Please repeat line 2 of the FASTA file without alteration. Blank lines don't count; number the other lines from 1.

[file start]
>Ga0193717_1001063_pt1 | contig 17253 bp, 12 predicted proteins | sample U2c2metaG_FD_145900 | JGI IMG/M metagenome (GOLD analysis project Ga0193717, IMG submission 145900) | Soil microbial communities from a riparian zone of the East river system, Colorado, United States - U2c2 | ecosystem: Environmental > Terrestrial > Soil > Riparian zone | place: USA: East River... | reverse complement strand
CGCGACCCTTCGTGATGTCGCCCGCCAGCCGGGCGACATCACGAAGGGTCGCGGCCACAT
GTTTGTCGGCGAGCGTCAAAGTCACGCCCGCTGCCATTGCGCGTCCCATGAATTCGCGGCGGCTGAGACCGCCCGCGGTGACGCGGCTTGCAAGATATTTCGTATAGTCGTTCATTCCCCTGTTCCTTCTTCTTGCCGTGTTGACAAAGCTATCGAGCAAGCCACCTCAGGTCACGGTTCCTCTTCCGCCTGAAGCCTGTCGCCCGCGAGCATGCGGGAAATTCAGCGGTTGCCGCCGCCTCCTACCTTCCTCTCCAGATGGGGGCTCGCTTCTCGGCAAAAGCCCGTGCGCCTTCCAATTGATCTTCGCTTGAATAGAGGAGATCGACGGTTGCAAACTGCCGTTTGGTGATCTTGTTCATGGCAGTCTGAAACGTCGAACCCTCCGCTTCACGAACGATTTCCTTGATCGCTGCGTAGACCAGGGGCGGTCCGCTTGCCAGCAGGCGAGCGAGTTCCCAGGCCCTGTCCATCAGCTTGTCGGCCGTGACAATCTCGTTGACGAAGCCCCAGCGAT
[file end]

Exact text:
CGCGACCCTTCGTGATGTCGCCCGCCAGCCGGGCGACATCACGAAGGGTCGCGGCCACAT